By: Jeana Quinlan
Coe alumnae Samantha Toman ‘21 and Laura Niday ‘20 teamed up with Coe’s Center for Creativity, Careers, and Community (C3) to host a question and answer session for students who are interested in pursuing law school.
Toman and Niday are both in their first year of law school. Toman is a student at Marquette University in Milwaukee, Wisconsin, while Niday attends the Antonin Scalia Law School at George Mason University in Arlington, Virginia.
The Zoom session included questions about how their Coe experience helped prepare them for law school, the law school admissions process, and their experience as first-year law students.
“I have probably an unconventional story of how I decided to go to law school,” said Niday.
Niday decided to pursue law school during a road trip she took when her summer job was canceled due to COVID-19.
“I got an email from one of the philosophy professors at Coe saying, ‘Hey, have you ever considered law school?’”
“Right then and there, I was like, I can do it,” said Niday, “I could try law school.”
Niday would like to one day work on Capitol Hill. While attending Coe, Niday took part in the D.C. Term and interned for a U.S. Senator.
Toman decided to go to law school in the spring of her sophomore year. As a first-generation college student and the first in her family to go to law school, she asked Coe professor Josh Christensen for help navigating the law school admissions process.
Toman gave advice to students in choosing which law school they would like to attend.
“Not only look at schools that have areas of practice that you’re interested in, but also think about the location,” said Toman. “It’s easier to find internships where there’s more community connections, you might want to consider that factor when you’re searching for a law school.”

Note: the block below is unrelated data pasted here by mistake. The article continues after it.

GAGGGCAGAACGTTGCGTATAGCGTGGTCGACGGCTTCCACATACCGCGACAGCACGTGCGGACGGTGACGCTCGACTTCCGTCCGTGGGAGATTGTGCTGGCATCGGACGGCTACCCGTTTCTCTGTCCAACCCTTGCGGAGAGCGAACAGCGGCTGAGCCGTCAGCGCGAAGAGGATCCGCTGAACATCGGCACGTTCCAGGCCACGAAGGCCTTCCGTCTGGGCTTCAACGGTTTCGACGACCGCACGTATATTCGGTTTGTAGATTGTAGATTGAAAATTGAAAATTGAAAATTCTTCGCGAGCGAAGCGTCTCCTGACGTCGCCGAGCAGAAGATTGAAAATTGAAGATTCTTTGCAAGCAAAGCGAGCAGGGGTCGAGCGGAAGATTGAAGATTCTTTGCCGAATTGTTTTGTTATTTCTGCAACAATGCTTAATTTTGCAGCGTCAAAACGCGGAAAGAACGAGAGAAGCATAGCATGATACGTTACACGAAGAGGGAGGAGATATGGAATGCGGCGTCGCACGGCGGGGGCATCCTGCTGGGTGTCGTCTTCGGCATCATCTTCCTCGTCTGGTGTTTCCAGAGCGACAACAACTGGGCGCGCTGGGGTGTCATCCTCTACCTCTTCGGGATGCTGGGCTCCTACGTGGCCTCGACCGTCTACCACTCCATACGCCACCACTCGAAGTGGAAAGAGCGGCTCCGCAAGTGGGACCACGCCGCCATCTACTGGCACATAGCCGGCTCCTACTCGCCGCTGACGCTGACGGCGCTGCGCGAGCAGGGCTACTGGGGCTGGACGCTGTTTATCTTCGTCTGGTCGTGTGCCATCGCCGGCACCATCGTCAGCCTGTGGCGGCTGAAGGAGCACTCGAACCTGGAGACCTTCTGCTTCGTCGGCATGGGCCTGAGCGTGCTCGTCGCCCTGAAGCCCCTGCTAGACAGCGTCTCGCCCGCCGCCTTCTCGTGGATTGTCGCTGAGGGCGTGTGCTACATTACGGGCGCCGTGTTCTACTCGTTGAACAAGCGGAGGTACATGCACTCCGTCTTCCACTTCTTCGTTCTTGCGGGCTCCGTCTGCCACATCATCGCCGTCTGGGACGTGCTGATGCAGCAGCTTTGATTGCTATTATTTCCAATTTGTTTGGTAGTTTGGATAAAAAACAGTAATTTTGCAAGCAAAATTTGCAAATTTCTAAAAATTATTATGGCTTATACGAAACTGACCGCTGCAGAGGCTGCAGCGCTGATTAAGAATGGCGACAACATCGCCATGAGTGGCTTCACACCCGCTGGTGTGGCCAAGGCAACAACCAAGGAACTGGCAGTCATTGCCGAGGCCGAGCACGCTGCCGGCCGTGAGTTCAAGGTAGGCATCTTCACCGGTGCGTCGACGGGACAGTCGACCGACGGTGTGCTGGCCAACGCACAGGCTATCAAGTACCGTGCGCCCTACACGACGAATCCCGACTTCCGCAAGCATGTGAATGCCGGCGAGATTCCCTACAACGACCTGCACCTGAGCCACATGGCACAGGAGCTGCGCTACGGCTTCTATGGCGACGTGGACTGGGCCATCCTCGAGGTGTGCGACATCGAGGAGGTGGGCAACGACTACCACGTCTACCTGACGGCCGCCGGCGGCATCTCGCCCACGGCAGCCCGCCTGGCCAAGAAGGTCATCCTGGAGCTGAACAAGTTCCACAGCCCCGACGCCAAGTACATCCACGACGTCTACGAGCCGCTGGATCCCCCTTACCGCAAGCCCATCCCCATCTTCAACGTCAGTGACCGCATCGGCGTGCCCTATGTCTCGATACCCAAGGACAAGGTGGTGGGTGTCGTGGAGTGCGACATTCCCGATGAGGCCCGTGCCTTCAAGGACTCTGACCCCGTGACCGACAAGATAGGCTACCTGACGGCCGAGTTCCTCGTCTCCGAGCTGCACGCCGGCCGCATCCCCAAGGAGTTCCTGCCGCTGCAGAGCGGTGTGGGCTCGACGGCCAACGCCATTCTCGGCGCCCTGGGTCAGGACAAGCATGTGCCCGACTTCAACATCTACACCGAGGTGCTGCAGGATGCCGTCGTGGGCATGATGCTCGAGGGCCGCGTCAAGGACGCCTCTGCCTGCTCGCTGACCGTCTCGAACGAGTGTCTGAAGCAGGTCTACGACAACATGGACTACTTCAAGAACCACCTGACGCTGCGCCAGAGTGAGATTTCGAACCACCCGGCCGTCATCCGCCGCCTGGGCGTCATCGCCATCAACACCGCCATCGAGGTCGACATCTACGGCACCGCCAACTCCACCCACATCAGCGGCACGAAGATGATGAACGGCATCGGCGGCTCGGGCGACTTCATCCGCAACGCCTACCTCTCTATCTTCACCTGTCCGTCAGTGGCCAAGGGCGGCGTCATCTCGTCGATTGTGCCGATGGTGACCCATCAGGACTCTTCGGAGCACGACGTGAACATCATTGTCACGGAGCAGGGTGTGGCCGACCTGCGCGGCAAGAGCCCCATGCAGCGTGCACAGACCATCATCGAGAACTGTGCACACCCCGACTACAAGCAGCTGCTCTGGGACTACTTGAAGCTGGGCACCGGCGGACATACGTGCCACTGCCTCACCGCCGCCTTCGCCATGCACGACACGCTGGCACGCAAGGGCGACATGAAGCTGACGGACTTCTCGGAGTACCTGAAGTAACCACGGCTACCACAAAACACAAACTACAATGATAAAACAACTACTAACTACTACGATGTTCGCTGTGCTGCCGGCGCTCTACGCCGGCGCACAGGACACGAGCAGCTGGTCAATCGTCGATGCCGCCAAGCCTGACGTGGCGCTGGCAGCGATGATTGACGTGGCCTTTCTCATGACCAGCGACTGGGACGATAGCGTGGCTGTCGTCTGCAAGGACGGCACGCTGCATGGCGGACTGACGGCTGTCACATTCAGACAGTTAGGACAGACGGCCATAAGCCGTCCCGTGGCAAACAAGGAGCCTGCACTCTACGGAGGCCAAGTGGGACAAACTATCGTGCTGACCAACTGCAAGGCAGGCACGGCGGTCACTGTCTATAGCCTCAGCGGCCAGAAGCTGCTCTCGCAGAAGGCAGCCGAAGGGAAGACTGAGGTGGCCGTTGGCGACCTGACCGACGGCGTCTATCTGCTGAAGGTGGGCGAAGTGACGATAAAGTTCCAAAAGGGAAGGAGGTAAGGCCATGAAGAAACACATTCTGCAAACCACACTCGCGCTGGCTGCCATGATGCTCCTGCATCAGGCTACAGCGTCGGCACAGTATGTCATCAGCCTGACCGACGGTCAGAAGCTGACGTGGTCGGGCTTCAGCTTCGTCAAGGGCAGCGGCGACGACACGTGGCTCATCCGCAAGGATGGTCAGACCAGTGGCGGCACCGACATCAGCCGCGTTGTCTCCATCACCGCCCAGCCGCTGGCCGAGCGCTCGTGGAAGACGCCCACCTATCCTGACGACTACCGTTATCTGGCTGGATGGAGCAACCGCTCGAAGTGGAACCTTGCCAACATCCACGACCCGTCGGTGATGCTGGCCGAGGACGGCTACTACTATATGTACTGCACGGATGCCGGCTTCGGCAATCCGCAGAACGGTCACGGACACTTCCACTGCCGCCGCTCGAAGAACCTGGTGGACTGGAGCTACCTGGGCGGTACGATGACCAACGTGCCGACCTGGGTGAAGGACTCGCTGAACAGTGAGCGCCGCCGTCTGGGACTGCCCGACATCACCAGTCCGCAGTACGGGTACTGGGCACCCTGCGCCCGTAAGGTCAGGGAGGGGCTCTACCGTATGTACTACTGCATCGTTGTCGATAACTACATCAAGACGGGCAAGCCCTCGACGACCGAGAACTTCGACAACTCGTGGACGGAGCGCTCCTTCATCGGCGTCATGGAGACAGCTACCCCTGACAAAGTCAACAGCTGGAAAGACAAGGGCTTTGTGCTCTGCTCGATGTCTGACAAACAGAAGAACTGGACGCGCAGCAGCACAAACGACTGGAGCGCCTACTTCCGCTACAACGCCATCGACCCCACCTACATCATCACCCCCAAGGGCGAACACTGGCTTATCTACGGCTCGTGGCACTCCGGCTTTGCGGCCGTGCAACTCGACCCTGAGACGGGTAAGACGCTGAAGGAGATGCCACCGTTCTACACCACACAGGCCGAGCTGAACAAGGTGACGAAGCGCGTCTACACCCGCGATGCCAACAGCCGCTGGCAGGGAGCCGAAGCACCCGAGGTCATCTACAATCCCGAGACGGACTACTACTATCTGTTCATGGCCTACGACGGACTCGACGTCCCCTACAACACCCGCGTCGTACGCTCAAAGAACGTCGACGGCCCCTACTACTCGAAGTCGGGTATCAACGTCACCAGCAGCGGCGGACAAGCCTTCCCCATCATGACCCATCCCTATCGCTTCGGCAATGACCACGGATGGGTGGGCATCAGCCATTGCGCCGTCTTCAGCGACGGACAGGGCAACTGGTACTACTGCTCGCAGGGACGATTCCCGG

Both Niday and Toman said that their experiences at Coe helped prepare them to ask questions and communicate with professors at law school.
“People always talk about how cold calls are so scary and yeah, they are,” said Niday.
“But if you’re prepared, even if you’re nervous, the professor’s gonna help you out. It’s important to be confident in yourself and be prepared for class.”
Toman said that having smaller, more discussion-based classes at Coe helped prepare her for the type of discussion that is required in law school.
“My [first-year] classes are 70 people per section,” said Toman.
“That was an adjustment from Coe, but I feel like it transferred over well,”“I was comfortable talking, I was comfortable being prepared, I was comfortable asking questions,”
“My peers that came from big universities were in more of a shell-shocked situation,” said Toman, of the amount of discussion expected at law school.A recording of the session is available to students in an email from email@example.com. Students with questions can contact firstname.lastname@example.org